This story is told in what I have come to envision as expanding concentric circles, each new one adding some more information to the plot, and this is particularly true with the mystery of Geileis and her wailing monster, imprisoned in a tower protected by an impenetrable barrier of thorns. The flashbacks to what appears to be a classic fairy story offer more and more information about the terrible curse weighing on Geileis’ land, and her own part in it: it’s a fascinating tale, one that provides some much-needed clues to what basically is a very mysterious character, one who appears from the start to have an hidden agenda, and the will to bring her plans to fruition, no matter the cost.  As I learned the details of her past, I was caught between pity and dislike: on one side Geileis is a tragic figure, considering the heavy curse hanging over her domain, with a tower-bound monster howling all day long throughout the summer, its cries dredging the saddest thoughts from the listeners’ minds and sometimes bringing them to extreme acts, even affecting the cattle and the crops.  On the other, there is a core of ruthlessness in her that renders her uncaring of any consequences might be visited on those who choose to help her: the glimpses we see of the younger Geileis made me think that probably she never grew out of her teenage selfishness, so that her plight did not touch me as deeply as it should probably have.

Despite being at the core of the inciting incident for this story, Geileis is far less central to its economy than Blackthorn and Grim, especially the latter who – in my opinion – often takes the center stage here, while part of his past his revealed.   Blackthorn is a woman caught between two powerful forces: the need to see justice done for the wrongs Mathuin visited on her and other helpless victims, and the equally strong need to keep true to her pact with the fae Conmael. The arrival of Flannan makes the latter’s pull less strong, and day by day her need to throw caution to the four winds becomes more compelling, tempered only by the curiosity toward the riddle she wants to solve and – even more important – her loyalty toward Grim.  The relationship between Blackthorn and Grim keeps being the beating heart of this series, and here, where it’s sorely tested, it shines even more brightly: should she decide to follow Flannan south, toward vengeance, she knows she has to deceive Grim in order to keep him from following her toward what Blackthorn believes will be a sure death, and this causes her great anguish because complete honesty lies at the root of their relationship, one forged not on romantic attachment but on the kind of trust that only family can engender.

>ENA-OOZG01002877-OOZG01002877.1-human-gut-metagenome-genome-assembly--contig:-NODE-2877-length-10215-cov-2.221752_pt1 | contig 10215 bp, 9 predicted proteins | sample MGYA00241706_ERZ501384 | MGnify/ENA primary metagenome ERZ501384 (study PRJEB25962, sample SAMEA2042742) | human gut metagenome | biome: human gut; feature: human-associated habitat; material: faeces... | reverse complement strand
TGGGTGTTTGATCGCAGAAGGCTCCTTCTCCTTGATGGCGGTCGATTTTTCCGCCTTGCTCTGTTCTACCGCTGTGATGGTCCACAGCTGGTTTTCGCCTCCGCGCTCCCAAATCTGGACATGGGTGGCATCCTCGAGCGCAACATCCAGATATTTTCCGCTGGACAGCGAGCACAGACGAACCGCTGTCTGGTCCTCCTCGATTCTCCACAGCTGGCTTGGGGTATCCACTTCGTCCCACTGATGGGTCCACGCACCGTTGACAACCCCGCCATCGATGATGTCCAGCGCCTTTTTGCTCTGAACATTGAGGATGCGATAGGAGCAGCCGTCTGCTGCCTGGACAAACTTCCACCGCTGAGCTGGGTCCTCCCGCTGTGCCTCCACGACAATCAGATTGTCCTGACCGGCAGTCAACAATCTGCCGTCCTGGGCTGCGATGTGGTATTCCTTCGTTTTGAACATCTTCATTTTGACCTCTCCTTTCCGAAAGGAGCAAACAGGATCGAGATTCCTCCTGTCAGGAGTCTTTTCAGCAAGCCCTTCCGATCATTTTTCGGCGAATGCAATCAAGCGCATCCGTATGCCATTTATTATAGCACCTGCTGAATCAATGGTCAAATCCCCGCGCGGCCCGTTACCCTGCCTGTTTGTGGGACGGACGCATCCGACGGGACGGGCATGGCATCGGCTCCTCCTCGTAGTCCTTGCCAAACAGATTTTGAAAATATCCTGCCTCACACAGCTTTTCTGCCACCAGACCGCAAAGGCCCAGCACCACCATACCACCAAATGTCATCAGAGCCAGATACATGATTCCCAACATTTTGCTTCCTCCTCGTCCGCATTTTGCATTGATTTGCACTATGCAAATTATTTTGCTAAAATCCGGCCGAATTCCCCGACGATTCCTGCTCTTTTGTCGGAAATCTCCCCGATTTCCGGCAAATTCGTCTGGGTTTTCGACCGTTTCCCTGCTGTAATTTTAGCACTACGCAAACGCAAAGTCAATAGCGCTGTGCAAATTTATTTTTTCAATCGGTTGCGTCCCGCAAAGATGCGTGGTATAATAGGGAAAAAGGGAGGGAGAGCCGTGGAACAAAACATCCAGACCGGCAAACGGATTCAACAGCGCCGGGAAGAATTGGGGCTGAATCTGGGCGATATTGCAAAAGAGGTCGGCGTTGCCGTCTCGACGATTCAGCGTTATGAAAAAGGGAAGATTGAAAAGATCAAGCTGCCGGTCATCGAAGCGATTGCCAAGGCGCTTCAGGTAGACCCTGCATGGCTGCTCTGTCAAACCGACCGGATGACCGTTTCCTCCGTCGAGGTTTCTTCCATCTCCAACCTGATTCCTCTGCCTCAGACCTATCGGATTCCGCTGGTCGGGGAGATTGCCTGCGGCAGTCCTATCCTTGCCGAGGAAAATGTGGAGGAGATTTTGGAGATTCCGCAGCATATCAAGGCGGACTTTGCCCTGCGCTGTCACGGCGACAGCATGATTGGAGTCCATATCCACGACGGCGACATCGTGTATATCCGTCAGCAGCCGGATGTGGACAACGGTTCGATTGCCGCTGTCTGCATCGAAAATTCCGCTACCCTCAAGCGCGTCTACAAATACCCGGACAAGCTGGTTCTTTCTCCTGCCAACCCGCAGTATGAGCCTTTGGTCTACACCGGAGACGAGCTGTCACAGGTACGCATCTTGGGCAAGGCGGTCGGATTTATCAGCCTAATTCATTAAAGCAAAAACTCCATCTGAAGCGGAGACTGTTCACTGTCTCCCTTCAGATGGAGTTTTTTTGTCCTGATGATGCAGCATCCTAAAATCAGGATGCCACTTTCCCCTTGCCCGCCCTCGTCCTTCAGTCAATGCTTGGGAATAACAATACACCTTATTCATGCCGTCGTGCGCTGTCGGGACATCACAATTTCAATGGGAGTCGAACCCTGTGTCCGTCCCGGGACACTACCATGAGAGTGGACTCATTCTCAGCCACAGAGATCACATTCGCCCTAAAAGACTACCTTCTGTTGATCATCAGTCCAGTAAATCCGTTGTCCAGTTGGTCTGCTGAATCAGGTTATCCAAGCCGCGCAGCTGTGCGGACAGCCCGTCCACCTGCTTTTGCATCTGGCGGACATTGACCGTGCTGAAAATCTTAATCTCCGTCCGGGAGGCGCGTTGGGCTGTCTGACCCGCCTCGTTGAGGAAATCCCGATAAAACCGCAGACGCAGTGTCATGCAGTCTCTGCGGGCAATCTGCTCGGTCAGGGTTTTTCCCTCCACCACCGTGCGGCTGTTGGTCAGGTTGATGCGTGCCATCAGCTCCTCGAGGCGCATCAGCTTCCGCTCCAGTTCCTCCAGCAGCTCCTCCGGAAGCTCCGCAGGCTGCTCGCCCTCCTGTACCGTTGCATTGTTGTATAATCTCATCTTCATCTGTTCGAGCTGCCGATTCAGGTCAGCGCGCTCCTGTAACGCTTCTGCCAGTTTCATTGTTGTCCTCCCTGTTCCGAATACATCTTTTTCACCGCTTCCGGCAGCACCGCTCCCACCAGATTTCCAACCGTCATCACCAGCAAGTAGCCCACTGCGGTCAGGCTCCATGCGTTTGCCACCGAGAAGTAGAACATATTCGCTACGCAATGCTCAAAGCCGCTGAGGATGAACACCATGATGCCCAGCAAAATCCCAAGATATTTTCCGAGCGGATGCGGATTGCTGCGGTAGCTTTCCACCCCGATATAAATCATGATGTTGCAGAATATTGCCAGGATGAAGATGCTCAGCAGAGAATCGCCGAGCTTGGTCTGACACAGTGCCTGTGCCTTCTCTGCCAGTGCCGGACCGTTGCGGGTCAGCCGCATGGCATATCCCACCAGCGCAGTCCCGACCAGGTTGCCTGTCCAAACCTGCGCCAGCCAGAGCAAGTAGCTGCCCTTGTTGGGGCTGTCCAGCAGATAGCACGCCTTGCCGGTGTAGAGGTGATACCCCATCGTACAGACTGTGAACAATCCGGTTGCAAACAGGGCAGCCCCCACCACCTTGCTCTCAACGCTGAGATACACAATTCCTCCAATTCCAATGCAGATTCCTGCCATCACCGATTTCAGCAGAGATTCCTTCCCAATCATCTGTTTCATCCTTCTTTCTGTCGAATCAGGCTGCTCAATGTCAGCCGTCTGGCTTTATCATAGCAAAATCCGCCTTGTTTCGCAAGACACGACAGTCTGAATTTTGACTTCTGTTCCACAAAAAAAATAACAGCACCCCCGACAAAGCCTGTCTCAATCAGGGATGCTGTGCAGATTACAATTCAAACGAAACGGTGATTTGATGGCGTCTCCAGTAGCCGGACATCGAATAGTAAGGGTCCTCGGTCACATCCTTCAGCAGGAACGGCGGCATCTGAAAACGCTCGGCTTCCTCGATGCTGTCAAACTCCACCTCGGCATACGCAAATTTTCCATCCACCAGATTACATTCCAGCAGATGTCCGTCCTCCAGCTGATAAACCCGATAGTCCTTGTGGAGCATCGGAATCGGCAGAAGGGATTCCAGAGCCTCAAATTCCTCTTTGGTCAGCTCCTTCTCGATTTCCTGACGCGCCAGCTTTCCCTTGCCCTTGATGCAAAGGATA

For his part, Grim perceives the distance that has come between himself and Blackthorn and while he can only guess at its reasons – and is hurt by it – he refuses to forsake the role of protector, confidant and friend that he needs to exercise just as much as Blackthorn knows she needs it herself. To say that my heart went out to him in these circumstances would be a massive understatement, especially when observing other people’s dismissive reaction to his silences and his oh-so-deceptive simple-mindedness, that under its surface hides a keen mind and a deep capacity for selflessness.  Whatever compassion I might have felt toward Grim’s character, however, went several steps further once the massive disclosure about his past came to the fore: it’s a huge, earth-shattering revelation that completely upends any theory I had about his background and shines a very different light on his personality, and his soul.  Tower of Thorns is very much Grim’s story more than anyone else’s, and the pages where we learn about the events that destroyed his past and shaped him into the man he is are among the very best of the novel, the intensity of feelings described with a sort of lucid compassion that is nothing short of breath-taking.

In Tower of Thorns both Blackthorn and Grim appear to have mastered some of the ghosts from their past, or at very least to have come to more comfortable terms with them, and even though it’s clear they still have a long road before them, it’s also clear they know – with the absolute certainty they had not reached until now – they can totally depend on one another, that despite their flaws they can count on each other for support, and strength.

There’s an intensity of feeling in Blackthorn and Grim’s relationship that touched my heart in such a deep way I have not experienced in a long time: to me this is the mark of stellar writing.  With the first book I discovered an amazing author, but with this second I have become a staunch fan.

My Rating: